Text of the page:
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Distortion (harmonic)

Distortion (harmonic)

When we talk about distortion the image, invariably, conjured up is that of a guitarist thrashing his guitar with acres of overdrive. In this chapter I am more interested in covering harmonic and non harmonic distortion in subtle ways using non linear systems rather than using a specific overdriven effect like guitar distortion or a fuzz box etc.

In an analogue system overdriving is achieved by adding a lot of gain to a part of the circuit path. This form of distortion is more commonly related to overdriving a non linear device. But it doesn’t end there as any form of alteration made to audio being fed into a non linear device is regarded as distortion even though the term is quite a loose one and not too helpful. The idea is to create harmonic distortion and this is the area I want to explore in this chapter.

Harmonic distortion means that additional harmonics are added to the original harmonics of the audio being fed. As all sound carries harmonic content, and this is what defines its timbre, then it makes sense that any additional harmonics will alter the sound quite dramatically. Harmonic distortion is musically related to the original signal being treated and the sum of the added and original harmonics make up the resultant harmonics. The level and relative amounts of the added harmonics give the sound its character and for this we need to look at the two main types of harmonic distortion: odd and even order harmonics. The exception to this is digital distortion which sounds unpleasant and the reason for this is that the digital distortion is not harmonically related to the original signal.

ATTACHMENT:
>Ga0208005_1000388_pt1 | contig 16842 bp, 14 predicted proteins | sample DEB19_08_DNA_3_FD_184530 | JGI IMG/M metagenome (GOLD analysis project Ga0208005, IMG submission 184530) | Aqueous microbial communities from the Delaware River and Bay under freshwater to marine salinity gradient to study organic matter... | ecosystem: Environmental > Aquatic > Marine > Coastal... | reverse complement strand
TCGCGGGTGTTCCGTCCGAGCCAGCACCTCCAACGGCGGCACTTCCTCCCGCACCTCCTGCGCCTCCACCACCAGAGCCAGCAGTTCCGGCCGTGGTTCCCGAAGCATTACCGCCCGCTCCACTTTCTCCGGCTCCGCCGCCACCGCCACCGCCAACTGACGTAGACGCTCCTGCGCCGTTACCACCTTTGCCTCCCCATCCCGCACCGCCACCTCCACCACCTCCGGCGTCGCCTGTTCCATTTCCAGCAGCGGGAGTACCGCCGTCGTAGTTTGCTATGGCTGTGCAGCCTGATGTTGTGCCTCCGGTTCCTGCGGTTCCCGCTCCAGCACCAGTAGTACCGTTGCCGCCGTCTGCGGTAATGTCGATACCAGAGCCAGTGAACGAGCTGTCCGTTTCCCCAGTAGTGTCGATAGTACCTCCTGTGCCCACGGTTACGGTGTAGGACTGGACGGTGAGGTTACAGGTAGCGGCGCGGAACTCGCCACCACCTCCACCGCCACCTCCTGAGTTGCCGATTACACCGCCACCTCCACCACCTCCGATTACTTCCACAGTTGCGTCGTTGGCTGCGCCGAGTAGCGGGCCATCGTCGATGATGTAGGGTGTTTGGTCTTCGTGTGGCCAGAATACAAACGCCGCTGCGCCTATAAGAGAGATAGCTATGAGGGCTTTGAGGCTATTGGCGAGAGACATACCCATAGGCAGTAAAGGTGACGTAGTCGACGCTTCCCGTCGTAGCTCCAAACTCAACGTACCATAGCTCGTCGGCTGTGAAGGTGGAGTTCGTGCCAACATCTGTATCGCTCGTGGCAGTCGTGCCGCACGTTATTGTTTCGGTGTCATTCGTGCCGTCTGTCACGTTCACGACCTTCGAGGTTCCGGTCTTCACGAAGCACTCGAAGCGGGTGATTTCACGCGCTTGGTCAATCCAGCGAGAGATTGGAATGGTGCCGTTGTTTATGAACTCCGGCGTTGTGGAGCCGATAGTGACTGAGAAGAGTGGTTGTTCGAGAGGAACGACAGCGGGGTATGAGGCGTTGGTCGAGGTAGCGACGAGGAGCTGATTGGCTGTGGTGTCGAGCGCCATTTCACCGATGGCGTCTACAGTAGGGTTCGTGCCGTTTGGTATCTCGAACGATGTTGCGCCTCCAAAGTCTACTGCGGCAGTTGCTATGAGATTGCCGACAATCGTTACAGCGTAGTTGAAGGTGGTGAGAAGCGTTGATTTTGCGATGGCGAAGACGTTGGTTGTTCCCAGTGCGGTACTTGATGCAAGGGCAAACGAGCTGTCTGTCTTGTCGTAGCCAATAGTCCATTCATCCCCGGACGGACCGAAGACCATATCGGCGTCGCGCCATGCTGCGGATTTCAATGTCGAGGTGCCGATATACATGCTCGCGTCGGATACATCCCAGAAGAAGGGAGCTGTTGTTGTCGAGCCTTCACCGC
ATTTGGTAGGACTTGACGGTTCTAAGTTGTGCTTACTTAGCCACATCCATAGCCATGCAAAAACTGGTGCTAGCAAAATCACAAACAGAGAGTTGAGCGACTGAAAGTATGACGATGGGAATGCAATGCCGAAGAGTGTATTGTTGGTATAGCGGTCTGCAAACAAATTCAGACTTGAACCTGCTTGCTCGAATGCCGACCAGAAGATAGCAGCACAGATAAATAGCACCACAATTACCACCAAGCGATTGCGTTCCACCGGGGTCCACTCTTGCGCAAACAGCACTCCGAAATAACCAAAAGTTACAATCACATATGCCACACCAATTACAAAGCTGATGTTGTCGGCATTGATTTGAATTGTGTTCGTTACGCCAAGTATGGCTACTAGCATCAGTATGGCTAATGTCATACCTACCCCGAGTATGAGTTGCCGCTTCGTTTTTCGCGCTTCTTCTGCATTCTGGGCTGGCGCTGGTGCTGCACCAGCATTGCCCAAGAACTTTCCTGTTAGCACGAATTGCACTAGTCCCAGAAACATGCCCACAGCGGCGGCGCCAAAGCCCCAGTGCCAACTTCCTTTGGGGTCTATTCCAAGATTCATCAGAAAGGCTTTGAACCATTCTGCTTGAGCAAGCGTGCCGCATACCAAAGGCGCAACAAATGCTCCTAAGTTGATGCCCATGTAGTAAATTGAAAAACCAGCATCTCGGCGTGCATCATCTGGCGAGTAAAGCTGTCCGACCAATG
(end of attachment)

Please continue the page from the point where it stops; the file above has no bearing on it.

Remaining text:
Harmonics are simply multiples of the fundamental frequency of a sound and the addition of harmonics within a sound define the sound’ timbre and character. Even order harmonics are even multiples of the source frequency (2, 4, 6, 8 etc) and odd order harmonics (3, 5, 7, 9 etc) are multiples of the source frequency (fundamental).

Even order harmonics (2, 4, 6 etc) tend to sound more musical and therefore more natural and pleasing to the ear and higher levels of this can be used as the ear still recognises the ‘musical’ content. Odd order harmonics tend to sound a little grittier, deeper and richer and higher levels of this cannot be used as abundantly as even order harmonics as the ear recognises the non harmonic content and it results in an unpleasant effect. But there are uses for both and depending on how the harmonics are treated some wonderful results can be achieved.

The following examples are very well represented using Christian Budde’s free Christortion plug-in. This plug-in simply excites the different harmonics of the input signal and is a great tool for displaying the various processes whilst providing an audio reference too.

Excerpt taken from Creative Effects Book